For Xavier, despite his constant attempts at displaying his affection for Wednesday, she is never upfront with him and instead leads him on while he’s useful to her. Her coldness comes to a head when she gets him imprisoned by accusing him of being the monster and never even fully apologizes to him after the ordeal. In favor of keeping up Wednesday’s sarcastic and nonchalant exterior, the show never lets her truly own up to her mistakes. Instead, it opts to give her yet another witty line. 

It leaves one to wonder what the fan response would be if the roles were reversed and Xavier was doing this to Wednesday. Fans might be more forgiving of Wednesday’s mistreatment of her friends because of her gender, deciding that her actions can be written off as girl empowerment. However, equality across different identities on social media should mean that everyone is treated the same way, whether it’s praise for an accomplishment or calling out misrepresentation.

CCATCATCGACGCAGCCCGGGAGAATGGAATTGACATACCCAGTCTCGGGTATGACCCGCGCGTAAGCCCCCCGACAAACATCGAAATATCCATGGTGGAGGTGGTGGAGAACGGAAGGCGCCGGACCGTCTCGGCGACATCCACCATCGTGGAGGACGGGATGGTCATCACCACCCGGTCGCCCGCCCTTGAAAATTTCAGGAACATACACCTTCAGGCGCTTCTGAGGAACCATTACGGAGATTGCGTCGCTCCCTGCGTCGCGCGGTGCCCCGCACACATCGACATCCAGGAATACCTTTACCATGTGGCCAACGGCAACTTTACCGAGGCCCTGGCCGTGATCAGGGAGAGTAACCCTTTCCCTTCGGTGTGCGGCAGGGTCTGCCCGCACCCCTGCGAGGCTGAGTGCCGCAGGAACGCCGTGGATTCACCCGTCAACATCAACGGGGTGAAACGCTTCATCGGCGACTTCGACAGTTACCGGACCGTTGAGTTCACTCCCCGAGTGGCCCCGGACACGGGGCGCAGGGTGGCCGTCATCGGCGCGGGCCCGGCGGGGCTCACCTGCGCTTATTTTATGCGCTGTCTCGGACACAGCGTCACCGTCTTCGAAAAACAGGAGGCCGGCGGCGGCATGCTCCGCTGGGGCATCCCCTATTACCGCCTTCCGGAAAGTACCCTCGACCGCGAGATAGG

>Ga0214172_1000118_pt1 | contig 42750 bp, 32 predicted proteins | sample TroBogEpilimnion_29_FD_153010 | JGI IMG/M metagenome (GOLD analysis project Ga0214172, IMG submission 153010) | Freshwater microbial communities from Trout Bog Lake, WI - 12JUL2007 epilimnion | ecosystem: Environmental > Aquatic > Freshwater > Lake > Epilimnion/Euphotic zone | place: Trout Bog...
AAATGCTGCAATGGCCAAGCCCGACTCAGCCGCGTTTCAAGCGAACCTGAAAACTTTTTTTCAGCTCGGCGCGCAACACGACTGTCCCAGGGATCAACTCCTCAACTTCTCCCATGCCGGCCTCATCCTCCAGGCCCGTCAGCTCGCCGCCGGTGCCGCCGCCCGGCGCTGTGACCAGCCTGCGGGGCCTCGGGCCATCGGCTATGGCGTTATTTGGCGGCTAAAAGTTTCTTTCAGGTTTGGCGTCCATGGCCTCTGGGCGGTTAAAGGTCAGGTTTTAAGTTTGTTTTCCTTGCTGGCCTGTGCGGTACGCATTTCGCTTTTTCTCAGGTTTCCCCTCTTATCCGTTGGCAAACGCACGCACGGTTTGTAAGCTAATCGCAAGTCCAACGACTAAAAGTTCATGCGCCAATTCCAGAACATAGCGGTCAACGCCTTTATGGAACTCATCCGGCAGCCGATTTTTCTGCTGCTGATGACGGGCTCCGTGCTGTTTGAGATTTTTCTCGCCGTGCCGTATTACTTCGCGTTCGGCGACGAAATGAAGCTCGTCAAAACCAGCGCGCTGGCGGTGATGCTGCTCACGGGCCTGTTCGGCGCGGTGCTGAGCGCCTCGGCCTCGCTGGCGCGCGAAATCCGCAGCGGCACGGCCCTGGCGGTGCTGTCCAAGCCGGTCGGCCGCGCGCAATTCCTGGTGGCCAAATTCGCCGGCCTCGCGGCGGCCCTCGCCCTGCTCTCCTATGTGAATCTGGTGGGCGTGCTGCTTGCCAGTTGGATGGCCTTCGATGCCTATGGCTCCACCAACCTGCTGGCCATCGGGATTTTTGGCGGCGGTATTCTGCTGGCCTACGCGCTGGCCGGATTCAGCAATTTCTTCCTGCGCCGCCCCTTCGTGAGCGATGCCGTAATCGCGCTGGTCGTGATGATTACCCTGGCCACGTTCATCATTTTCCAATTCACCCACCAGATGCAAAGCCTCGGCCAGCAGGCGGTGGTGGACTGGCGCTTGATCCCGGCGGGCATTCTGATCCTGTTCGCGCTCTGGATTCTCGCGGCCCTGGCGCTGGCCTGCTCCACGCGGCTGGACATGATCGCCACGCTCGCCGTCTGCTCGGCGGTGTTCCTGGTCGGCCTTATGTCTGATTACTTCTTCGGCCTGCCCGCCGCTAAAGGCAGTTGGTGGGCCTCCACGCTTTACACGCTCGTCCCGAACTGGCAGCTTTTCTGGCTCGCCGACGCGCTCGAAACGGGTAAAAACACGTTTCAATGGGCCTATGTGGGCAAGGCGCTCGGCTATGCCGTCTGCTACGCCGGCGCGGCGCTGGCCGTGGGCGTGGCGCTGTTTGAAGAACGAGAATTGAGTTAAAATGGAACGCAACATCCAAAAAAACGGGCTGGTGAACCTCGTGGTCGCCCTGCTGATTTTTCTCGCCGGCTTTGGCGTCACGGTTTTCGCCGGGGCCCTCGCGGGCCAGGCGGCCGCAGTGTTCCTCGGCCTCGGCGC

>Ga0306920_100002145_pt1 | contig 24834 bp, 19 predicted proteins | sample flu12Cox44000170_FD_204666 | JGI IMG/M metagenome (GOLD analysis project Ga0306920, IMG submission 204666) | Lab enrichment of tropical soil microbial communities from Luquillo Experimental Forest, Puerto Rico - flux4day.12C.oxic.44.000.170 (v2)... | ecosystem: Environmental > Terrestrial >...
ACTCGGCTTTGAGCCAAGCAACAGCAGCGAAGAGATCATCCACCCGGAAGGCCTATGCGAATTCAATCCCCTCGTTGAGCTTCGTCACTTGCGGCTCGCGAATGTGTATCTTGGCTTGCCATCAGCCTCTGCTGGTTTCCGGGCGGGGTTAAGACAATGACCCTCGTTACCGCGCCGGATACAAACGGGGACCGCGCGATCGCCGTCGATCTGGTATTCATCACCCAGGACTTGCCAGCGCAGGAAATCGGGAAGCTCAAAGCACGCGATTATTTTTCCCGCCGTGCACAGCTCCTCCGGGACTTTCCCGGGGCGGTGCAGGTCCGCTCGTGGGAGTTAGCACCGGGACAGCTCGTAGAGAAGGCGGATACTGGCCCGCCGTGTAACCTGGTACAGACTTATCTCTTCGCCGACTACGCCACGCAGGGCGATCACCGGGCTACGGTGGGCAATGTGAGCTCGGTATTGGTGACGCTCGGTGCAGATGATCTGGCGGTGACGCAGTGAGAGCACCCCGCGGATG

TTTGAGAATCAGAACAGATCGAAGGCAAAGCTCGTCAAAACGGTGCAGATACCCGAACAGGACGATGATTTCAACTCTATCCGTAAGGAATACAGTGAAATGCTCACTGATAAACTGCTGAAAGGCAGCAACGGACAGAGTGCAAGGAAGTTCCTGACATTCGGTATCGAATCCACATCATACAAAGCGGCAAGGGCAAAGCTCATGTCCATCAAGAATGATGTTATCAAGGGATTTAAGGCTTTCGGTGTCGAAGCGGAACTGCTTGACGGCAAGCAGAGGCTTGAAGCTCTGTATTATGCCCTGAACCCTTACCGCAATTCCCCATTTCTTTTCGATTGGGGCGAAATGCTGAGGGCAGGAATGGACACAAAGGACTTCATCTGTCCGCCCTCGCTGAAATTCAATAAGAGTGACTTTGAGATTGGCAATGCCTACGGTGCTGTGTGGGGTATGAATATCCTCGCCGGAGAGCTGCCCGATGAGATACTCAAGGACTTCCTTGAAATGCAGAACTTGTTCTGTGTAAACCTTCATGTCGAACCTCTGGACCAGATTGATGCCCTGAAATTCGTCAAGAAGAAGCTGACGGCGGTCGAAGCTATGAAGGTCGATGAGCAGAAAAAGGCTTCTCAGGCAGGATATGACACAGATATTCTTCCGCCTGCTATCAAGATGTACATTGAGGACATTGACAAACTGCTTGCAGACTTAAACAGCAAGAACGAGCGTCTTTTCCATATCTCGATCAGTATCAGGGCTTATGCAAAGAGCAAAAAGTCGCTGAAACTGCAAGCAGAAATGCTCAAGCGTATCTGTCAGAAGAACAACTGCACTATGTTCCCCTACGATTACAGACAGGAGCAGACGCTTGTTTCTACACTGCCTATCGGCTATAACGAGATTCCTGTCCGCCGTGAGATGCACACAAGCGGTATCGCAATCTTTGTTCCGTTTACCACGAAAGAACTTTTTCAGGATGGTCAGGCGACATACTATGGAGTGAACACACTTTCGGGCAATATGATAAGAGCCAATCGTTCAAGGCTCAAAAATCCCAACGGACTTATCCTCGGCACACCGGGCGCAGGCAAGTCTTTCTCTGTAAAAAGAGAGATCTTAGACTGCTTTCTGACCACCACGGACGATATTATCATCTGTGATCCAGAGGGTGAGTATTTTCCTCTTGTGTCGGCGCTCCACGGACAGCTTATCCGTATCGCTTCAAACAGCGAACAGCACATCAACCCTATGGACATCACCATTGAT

Anytime she’s not threatening murder is seen as much more of a step forward than it actually is. ”

As for Tyler, it seems the show’s on track to repeat Xavier’s storyline, with Wednesday willing to torture Tyler to confirm he’s the monster. However, they instead opt to transform him into a completely different person once it’s revealed he is the monster, shown in his unnecessary monologue to her in the police station. A previously timid, kind boy turns to a manipulative mastermind in seconds. Therefore, Wednesday is never blamed for torturing an innocent person, especially one who was willing to return to her again and again despite their complete lack of chemistry and her disregard for him.